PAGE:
Kellie and Drew Burkhart say experimental treatment for their son's cerebral palsy would cost "more money than we will ever have," so the family turned to an Orange County church for help. Pastor Bryan Hill, with Rock Habor Church in Mission Viejo, knew instantly that his congregation could take them in. Colleen Williams reports for the NBC4 News at 11 p.m. on Aug. 14, 2012.
Members of the Rock Harbor Church in Mission Viejo weren’t watching when Andrew Burkhart, five years old and wearing a brace on his left leg, scampered out of an Orange County medical clinic and into the parking lot, looking for lizards and snails.
But they were there in spirit.
Andrew had been stuck for an hour in a hyperbaric oxygen chamber getting treatment for cerebral palsy, and now – everyone agreed – he really needed to move around.
Combing the asphalt, he announced in triumph that he had found Speedy, “a very fast lizard.”
In a ritual he had adopted over the past two weeks of stem-cell treatment and time in the oxygen chamber, he set out to find one more snail than he had the day before.
Success of a different sort, his parents hope, will come from the treatment. Doctors at Mission Viejo’s Personalized Regenerative Medicine clinic took stem cells from Andrew’s bone marrow, and injected them into his veins in hopes that the new cells would help his body mend.
Already, parents Drew and Kellie Burkhart say, Andrew’s speech and mobility are improving – more than they did with the traditional speech, occupational and physical therapies the family had tried before.
It’s an achievement that would not have been possible without Rock Harbor Church.
The Burkhart family lives in Phoenix – nowhere near the Mission Viejo clinic where Andrew’s doctor, David Steenblock, practices medicine.
The family’s doctors thought Andrew might be a candidate for stem cell therapy for his cerebral palsy, and recommended Steenblock.
But stem cell therapy is considered experimental for cerebral palsy, so insurance doesn’t cover it. On top of paying cash for the treatment, they would have to come out to California and stay in Orange County for several weeks.
Charitable assistance from organizations like the Ronald McDonald house wouldn’t work because Andrew would need to be away from most members of the public during his treatment.
So Kellie Burkhart sent an e-mail to 20 churches in Orange County, looking for some help with lodging. She said they had some money, but not enough for the several weeks they would need to be in the area.
Bryan Hill is the associate pastor at Rock Harbor Church in Mission Viejo. Hill’s mission, he says, is to “help the person that is right in front of us.”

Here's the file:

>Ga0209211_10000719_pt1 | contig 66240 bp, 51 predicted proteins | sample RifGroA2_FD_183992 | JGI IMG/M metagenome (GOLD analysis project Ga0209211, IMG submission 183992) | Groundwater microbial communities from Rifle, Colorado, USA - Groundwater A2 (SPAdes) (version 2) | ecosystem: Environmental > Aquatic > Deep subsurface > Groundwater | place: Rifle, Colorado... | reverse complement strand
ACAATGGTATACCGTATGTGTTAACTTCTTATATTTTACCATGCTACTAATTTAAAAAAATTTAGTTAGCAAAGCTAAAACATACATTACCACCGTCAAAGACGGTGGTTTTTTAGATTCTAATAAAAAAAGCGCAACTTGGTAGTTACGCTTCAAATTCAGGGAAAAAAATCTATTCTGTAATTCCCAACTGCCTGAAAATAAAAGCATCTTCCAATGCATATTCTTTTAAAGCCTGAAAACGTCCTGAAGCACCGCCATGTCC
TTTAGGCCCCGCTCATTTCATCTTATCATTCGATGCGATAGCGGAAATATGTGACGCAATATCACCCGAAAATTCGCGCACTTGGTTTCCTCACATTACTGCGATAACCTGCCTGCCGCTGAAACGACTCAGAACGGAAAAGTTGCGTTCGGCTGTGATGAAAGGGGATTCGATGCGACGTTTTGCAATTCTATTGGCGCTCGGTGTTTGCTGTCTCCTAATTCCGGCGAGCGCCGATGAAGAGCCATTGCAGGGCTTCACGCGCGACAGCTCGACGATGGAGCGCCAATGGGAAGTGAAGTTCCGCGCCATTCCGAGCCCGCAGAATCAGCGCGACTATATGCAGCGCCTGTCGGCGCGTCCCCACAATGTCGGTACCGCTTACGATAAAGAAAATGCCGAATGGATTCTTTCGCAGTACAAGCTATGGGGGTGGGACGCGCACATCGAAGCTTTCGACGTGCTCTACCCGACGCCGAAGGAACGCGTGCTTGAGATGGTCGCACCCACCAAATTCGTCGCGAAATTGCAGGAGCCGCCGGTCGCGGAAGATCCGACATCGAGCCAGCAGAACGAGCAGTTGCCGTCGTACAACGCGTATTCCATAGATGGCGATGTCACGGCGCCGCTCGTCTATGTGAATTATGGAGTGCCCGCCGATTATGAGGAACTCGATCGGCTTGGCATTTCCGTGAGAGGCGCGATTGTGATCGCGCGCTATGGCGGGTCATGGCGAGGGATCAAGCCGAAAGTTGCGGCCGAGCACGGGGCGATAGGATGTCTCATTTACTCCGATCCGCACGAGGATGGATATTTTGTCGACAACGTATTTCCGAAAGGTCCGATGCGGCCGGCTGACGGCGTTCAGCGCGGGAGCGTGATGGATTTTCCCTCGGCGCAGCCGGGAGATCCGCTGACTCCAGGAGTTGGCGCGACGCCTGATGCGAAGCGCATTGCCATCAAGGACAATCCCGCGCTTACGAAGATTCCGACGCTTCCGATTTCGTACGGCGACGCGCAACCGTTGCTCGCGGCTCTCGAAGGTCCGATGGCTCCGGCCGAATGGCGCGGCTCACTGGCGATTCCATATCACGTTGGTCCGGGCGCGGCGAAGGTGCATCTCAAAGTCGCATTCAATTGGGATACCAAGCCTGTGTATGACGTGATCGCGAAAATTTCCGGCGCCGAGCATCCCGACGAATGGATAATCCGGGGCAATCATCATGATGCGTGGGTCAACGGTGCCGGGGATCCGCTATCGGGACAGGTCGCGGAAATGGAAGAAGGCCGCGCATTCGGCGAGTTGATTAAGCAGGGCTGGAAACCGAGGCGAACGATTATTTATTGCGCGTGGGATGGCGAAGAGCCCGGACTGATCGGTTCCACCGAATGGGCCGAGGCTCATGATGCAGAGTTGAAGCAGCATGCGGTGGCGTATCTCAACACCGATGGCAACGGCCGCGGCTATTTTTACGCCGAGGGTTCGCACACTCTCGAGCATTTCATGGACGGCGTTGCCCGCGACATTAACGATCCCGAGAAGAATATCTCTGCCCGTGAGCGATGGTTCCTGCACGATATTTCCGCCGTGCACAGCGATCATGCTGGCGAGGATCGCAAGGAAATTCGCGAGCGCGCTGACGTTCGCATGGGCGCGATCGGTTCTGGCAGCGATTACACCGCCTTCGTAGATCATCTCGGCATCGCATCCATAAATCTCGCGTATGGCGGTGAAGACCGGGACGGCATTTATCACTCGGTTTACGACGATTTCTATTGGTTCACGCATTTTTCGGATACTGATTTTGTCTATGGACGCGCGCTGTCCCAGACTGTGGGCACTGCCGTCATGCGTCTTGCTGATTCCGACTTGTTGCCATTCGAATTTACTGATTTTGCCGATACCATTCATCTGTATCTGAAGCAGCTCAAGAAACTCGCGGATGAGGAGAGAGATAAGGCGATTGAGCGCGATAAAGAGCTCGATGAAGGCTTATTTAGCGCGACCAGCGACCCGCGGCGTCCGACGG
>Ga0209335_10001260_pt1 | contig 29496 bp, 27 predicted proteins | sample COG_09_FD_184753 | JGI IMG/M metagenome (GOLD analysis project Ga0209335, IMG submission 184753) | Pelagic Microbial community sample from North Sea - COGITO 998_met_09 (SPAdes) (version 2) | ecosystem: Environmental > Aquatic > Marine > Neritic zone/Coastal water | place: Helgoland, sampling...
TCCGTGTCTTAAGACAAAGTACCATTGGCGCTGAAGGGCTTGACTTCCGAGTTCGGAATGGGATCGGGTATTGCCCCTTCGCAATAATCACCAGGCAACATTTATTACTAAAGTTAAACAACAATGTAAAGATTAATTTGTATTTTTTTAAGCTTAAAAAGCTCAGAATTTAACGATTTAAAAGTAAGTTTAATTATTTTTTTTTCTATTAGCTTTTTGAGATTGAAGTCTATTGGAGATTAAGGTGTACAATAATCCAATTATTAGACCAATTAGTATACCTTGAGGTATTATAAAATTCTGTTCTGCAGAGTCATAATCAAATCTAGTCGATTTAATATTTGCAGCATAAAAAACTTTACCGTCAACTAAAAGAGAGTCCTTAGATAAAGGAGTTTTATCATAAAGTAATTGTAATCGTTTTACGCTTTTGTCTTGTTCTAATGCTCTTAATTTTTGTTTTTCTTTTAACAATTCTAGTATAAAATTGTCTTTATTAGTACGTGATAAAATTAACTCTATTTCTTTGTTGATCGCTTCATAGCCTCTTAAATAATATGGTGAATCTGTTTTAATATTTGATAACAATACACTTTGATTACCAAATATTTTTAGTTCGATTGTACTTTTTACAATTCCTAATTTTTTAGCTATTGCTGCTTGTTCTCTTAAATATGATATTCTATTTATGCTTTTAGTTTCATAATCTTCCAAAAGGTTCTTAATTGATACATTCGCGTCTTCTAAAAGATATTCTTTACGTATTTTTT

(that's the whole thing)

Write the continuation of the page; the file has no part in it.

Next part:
So when Kellie’s letter was right in front of him, he knew instantly that his congregation could help.
“One of the church members moved out of her home to stay with a friend so we could move into her home,” Kellie Burkhart said, tears in her eyes. The church member isn’t charging the family a dime.
And the kindnesses continued. “The next door neighbor would spend hours cleaning the house getting it ready for us to be here,” Kellie Burkhart said. “The pastor’s wife had taken on collecting donation from the church for gas cards, and grocery cards, and drugstore, all of it.”
There were offers to babysit. Gift cards to restaurants. Stickers and bubbles for Andrew.
Through these acts of kindness, the Rock Harbor Church and the Burkhart’s will always be connected.
The Burkharts were overwhelmed. They went to worship at Rock Harbor – to see the faces of the people that had been so good to them.
Drew Burkhart said he stood up to speak.
“I want to thank you,” he told the congregation, only to be moved again by their response.
“We want to thank you,” people told him. “We are honored to help you out.”
After several weeks of treatment Kellie Burkhart said Andrew’s strength is improving. He is more mobile on his left side, although he still struggles with speech.
Kellie Burkhart, who has been tracking the family's experience through a blog, weeps when she thinks about all the ways she would like to help other people, and how that help can come in so many forms.
She talks about babysitting for a single mom for two hours, so the woman can take a bath or go grocery shopping.
She wants to sit with an elderly neighbor and just listening.
Drew said they have a spare room at their home in Phoenix, and someday they will return the favor to another person.
This entire experience has strengthened their faith, given them hope and inspiration.
“The gifts they have given us will make an impact on us now,” Kellie Burkhart said, “but the inspiration they have given us will forever have an impact on our lives.”